A recent search for "largest capacity thumbdrive" revealed a one-terabyte drive from Kingston. That post was in January of this year, so certainly things have increased since then. Based on a wild guess as to the dimensions, I'm going to say this drive measures one inch by half an inch by two inches if you don't count the connectors. So one terabyte is packed into one square inch. Since one byte (in this context) is equal to eight bits, that's 8 trillion pieces of information in a little space. Break it down even further, and each tiny piece of information takes up 1.25 x 10^-13 square inches. Wow.
That got me thinking. In 1989 or so, our family's first computer had around 100 megabytes of HDD space, which seemed pretty good at the time. It also had a turbo button that took it from eight megahertz to 16 megahertz -- I still have no idea why it was used. Roughly 25 years later, a tiny thumb drive contains 10,000 times the amount of information that my first computer could store.
My family's 1989 computer might seem like primitive technology compared to today's extreme memory density, but let's not forget what came before. Thirty-five years before this rather arbitrary date, in 1954, the IBM 704, the first computer that could handle floating point arithmetic, came to market. This beast, used to handle the US Strategic Air Command (SAC), could store 3.75 megabytes of information per reel of tape and had 18.4 megabytes of core storage capacity, which it used as RAM. Interestingly, this computer's random access memory was allocated in 4,096 36-bit words.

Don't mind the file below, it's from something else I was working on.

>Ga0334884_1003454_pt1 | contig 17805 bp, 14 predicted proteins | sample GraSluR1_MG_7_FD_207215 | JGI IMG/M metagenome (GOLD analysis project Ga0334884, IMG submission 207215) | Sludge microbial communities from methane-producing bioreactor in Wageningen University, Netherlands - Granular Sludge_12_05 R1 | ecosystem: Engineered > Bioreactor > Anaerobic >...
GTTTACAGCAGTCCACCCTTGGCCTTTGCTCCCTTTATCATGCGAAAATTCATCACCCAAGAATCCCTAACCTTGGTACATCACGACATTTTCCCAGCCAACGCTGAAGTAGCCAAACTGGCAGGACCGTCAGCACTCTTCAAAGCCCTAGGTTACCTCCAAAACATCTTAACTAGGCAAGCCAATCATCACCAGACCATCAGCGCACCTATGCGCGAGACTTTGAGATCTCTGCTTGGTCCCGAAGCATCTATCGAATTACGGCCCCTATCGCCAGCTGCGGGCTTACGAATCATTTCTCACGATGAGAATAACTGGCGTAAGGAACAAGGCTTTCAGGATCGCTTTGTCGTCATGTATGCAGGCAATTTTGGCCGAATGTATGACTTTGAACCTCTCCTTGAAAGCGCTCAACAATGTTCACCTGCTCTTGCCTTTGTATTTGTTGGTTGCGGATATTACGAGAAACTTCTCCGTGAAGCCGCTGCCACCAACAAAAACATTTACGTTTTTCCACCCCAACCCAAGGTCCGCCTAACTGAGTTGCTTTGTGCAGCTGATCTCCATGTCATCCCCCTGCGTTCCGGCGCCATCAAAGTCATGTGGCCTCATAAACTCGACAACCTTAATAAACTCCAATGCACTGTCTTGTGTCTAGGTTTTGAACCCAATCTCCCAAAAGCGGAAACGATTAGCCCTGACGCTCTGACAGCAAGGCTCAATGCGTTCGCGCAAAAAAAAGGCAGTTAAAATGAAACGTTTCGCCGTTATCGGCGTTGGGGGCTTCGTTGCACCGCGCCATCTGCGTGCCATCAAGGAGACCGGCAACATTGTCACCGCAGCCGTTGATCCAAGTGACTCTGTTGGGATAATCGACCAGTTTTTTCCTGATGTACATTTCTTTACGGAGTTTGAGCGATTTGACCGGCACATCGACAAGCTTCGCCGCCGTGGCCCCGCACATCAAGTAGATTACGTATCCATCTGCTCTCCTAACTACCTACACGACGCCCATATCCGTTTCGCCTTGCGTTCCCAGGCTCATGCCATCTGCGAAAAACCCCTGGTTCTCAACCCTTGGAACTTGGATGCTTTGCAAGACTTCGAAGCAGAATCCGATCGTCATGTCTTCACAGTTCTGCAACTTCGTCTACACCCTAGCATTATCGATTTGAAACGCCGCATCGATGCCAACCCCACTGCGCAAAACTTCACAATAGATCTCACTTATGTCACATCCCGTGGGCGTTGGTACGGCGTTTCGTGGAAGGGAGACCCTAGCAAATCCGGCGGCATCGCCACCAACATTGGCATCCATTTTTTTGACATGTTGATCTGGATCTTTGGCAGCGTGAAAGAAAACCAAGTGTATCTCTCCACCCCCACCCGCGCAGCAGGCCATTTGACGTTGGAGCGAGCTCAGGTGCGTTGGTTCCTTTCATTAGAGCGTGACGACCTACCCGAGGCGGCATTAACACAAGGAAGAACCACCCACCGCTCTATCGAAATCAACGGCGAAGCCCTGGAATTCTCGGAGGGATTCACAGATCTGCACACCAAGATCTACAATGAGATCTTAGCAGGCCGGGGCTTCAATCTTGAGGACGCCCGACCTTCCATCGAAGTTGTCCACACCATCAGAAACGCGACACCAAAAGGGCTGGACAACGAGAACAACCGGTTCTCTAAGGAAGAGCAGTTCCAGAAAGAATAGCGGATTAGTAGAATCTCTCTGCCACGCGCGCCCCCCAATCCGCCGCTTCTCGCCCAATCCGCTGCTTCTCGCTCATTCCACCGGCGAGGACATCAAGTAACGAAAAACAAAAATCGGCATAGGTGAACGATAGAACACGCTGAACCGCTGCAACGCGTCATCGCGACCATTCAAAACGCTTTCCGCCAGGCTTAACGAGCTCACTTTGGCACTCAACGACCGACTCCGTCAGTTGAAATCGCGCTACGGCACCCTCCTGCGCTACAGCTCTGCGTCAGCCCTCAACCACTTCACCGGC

A colleague mentioned to me that flip flops were used as memory (I'm not certain if it was the same core storage) in the SAC. The military seems to love acronyms even more than industry. These flip flops were described as being similar in configuration to a modern ice cube relay. Each module stored one bit of information. Engineers spent a lot of time optimizing these circuits on a bit level. These early memory modules were invented in 1918 by William Eccles and F.W. Jordan and used two vacuum tubes.
Of course, there were many, many steps in between the flip flop and a modern thumb drive. Old school nerds will certainly be familiar with data storage methods like punch cards. An earlier implementation of those cards could be considered to predate the flip flop, since they were used in player pianos.
I grew up in the 1980s, and it always seemed that we would have a moon colony by now -- or at the very least flying cars and a robotic maid. However, not many people envisioned a world where information would be this cheap or abundant. Also, most people didn't foresee sharing that information nearly instantly worldwide.
It's nice to step back and think about the progress that we as a society and as engineers have made over the years. There is certainly more to this story than I've written here. I'd love to hear your thoughts on the modern information and memory explosion.
— Jeremy Cook is a manufacturing engineer with 10 years experience and has a BSME from Clemson University. In his spare time he enjoys writing for DIYtripods.com.